Dogs have been bred into all shapes and sizes by people, and sometimes the in-breeding required to produce certain characteristics has caused problems in certain breeds. Some breeds like Shar Pei's develop breathing problems, West Highland White Terriers can develop eczema, and others like German Shephard's can develop biomechanical issues like hip problems.

It was once thought that genetic traits passed down to offspring could only be the result of a deep lineage, e.g. my grandfather was tall, my father was tall, and this was passed down to me. It was thought impossible though that things like obesity, bad posture, and joint pain couldn't be passed down unless it was deep in the family history or produced by the behaviour of the parents themselves in the upbringing of the child.

Something called epigenetics has called much of this into question, however, and has turned the scientific world slightly upside down when it comes to inherited characteristics in recent years. It turns out that it may be possible that you can inherit acquired characteristics from your parents that occurred in their lifetimes. This means that if you develop obesity in your and there was no history of it in your family, your genetic make-up can change during your lifetime and you can pass this on to your children. It is theorized that the same goes for postural and gait characteristics, meaning that if you sit at a desk all day until you are 35 and develop bad posture, then have a baby, you can pass on genes for a desk-posture position to your child, or at least make it more likely they'll develop this postural problem given certain environmental conditions.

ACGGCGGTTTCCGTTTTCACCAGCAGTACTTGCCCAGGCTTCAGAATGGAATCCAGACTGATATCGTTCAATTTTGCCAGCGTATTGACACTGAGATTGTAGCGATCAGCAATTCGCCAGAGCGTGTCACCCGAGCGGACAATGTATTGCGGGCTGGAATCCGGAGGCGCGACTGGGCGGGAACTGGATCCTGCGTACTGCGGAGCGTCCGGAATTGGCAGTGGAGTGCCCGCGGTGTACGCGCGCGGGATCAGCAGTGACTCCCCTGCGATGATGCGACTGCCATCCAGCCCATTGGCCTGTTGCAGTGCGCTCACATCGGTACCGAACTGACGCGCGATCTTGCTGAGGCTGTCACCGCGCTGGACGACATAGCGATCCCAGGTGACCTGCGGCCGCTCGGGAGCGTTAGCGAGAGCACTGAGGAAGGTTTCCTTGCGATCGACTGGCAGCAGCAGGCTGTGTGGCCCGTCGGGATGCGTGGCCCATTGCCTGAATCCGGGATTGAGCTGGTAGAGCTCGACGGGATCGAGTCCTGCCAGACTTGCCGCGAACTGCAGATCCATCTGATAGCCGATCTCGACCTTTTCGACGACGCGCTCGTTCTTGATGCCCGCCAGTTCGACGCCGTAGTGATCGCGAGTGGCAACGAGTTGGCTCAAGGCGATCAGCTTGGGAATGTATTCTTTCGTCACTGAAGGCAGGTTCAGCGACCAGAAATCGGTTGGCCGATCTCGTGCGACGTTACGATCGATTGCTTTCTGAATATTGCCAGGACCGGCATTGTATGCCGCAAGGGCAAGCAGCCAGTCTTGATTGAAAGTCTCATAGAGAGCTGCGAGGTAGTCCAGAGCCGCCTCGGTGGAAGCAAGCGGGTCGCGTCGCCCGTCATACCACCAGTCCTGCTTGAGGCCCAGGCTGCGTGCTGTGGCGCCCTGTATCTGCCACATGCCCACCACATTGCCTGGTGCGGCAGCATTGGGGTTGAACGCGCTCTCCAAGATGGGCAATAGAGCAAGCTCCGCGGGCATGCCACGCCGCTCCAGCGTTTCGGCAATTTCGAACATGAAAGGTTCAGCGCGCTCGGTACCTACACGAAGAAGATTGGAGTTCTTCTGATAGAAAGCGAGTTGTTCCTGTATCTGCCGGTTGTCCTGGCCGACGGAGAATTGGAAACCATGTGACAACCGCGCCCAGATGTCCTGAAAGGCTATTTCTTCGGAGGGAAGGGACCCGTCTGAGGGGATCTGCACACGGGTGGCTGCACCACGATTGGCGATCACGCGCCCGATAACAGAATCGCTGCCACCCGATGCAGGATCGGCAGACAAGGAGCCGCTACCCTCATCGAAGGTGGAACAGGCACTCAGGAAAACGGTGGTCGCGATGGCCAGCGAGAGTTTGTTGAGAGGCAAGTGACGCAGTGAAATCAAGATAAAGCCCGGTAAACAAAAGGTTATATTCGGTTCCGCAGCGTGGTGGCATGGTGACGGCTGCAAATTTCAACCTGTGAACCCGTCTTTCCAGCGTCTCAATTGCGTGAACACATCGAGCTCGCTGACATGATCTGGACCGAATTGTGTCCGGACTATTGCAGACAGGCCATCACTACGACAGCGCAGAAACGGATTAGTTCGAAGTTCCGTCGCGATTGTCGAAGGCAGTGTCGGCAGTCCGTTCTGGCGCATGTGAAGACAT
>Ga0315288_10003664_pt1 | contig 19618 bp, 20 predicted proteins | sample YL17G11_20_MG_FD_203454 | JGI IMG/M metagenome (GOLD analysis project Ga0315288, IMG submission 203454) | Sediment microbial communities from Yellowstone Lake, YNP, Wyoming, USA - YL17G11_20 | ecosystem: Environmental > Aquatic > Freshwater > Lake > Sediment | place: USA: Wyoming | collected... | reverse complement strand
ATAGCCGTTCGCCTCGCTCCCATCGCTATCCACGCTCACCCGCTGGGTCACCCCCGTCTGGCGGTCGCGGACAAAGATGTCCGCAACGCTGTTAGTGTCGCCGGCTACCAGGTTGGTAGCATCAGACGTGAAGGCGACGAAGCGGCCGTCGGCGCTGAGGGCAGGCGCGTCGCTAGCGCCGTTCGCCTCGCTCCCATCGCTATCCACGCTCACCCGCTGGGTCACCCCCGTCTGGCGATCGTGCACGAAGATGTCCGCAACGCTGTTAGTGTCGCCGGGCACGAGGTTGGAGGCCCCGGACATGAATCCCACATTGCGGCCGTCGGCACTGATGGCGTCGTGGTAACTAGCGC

While the recent studies about epigenetics are astounding, this doesn't let everyone off the hook for their weight or their biomechanical problems. I think it is still much more likely that the majority of the issue lies in people's lifestyles and their everyday activities.

While we have many lifestyle habits in common - too much sitting being the major one - we also have vastly different lives in many other respects. We have different habits, hobbies and interests, and jobs. All these things place different adaptive stress on our bodies and this often changes our gait in specific ways, which leads to the different ways we all walk and run.

For much of our evolutionary history humans would not have differed so much in how we lived our lives; we were all foraging and hunting, period. And this is the same pattern you see everywhere else in the animal kingdom; lions run, hunt and sleep, kangaroos graze and hop, fish swim, monkeys climb trees. If they are all of the same species, they do pretty much exactly the same things as each other.